If you’re an English speaker accustomed to learning through English, this might not seem that remarkable, but it’s actually a pretty big deal. Most apps limit the number of languages you can select as your base language—which might make learning difficult for people who don’t speak the same language as the app developers. If you’re a polyglot, this also means you can decide to learn Portguese through Spanish, for instance, rather than through a more dissimilar language.
If I was to pick one feature that really sets Mondly apart, though, it would be something entirely different—the augmented reality app that comes with a Premium subscription. Remember Pokémon GO? It’s kind of like that. By accessing your phone camera, Mondly can make a virtual teacher appear in your house, who then summons virtual animals, objects, and dishes of food. If you’ve been waiting to hear what makes Mondly so unique, this feature is the biggie.
What I liked about Mondly
As far as gamified app-based learning goes, Mondly has a lot to like. I tested out the Premium version, which comes with a lot of content. Lessons are divided by topic, so in addition to your unique daily lessons, you can choose to learn vocabulary under sections like “Family,” “Preparing a Trip,” “Public Transportation,” and “Romance.” Most of these sections include an estimated two hours of content, so it’s easy to supplement if you feel like the daily lessons aren’t enough. If you’re learning a language with a different alphabet, you can toggle between that alphabet and a Latin alphabet, which is a nice feature.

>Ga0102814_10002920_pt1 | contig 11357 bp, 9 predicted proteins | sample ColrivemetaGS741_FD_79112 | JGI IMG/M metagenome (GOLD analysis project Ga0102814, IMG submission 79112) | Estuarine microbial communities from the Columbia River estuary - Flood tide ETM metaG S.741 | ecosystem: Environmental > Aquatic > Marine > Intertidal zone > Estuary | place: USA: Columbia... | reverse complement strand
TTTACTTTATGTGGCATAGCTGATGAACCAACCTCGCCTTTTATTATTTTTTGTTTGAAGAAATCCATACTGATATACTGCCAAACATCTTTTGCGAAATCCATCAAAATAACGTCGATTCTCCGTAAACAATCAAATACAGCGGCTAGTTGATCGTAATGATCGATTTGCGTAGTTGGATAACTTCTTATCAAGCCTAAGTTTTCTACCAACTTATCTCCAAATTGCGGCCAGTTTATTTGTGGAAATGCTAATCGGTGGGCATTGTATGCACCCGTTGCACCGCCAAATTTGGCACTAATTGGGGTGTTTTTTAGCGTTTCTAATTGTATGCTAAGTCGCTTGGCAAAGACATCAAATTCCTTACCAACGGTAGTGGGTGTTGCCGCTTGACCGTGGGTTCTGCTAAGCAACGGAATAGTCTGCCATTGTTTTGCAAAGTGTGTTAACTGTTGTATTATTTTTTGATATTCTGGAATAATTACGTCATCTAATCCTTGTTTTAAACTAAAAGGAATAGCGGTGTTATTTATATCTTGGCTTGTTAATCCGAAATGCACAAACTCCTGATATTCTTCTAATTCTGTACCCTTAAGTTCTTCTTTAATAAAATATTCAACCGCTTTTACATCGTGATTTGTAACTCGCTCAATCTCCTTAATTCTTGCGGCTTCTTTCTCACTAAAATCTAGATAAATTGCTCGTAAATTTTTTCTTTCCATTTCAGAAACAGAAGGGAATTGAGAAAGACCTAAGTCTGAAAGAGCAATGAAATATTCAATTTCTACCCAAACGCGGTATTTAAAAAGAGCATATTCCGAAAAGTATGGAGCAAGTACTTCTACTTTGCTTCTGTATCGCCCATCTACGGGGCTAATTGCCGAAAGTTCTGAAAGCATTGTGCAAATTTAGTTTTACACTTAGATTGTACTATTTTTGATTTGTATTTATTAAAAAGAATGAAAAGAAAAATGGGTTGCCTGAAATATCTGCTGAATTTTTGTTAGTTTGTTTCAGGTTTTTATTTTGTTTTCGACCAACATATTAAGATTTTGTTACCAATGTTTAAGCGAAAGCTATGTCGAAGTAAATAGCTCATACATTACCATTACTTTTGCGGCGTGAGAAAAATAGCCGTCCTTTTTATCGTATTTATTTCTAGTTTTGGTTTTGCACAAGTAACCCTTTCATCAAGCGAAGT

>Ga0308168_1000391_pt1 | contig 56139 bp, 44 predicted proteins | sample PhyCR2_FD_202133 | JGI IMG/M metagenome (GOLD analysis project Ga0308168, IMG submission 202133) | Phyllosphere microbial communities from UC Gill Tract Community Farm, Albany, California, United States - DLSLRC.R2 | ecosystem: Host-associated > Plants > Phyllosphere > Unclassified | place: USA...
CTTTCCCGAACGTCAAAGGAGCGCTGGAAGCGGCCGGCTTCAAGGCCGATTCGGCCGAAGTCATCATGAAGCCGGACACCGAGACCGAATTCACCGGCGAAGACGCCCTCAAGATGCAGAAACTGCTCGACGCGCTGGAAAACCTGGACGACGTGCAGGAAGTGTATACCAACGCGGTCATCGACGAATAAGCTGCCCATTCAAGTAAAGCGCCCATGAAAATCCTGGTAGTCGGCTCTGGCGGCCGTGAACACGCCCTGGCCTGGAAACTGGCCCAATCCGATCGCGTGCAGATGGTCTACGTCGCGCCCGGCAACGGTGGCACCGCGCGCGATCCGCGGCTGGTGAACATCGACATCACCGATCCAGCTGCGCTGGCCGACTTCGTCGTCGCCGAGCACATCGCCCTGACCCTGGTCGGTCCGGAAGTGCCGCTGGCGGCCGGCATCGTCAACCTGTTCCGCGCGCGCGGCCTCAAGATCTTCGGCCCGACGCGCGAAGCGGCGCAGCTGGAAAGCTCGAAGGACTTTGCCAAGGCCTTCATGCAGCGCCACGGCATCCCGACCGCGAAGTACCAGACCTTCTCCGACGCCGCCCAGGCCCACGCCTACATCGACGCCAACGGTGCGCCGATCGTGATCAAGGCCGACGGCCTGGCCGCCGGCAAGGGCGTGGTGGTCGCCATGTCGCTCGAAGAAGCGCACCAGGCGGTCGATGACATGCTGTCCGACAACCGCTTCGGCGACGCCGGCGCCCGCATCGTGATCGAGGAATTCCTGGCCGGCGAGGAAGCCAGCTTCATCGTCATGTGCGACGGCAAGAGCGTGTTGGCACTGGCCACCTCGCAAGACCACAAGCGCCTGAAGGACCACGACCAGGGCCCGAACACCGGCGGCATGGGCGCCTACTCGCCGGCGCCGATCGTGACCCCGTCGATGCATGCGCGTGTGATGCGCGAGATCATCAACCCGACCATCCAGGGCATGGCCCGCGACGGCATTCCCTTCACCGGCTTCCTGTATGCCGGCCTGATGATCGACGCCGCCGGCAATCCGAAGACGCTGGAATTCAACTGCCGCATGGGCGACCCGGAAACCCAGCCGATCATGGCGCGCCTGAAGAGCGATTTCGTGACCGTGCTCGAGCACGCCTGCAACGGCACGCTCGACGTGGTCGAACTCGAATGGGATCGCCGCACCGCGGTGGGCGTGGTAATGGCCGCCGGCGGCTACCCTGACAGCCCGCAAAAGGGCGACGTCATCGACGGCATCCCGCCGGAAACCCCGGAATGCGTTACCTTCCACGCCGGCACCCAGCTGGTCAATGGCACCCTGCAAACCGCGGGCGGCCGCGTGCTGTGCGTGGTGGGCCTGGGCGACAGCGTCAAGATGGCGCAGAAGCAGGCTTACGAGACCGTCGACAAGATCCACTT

Mondly also offers multiple ways of engaging with vocabulary, aside from the central lessons. Every week you complete all seven daily lessons, you unlock a weekly quiz reviewing the content you’ve covered—and after you complete a month’s worth of weekly quizzes, you can unlock a challenge reviewing the entire month. The app also has a nice feature where you can quickly review vocabulary and phrases that you haven’t practiced in a while, reducing the likelihood that past lessons will fade from your mind.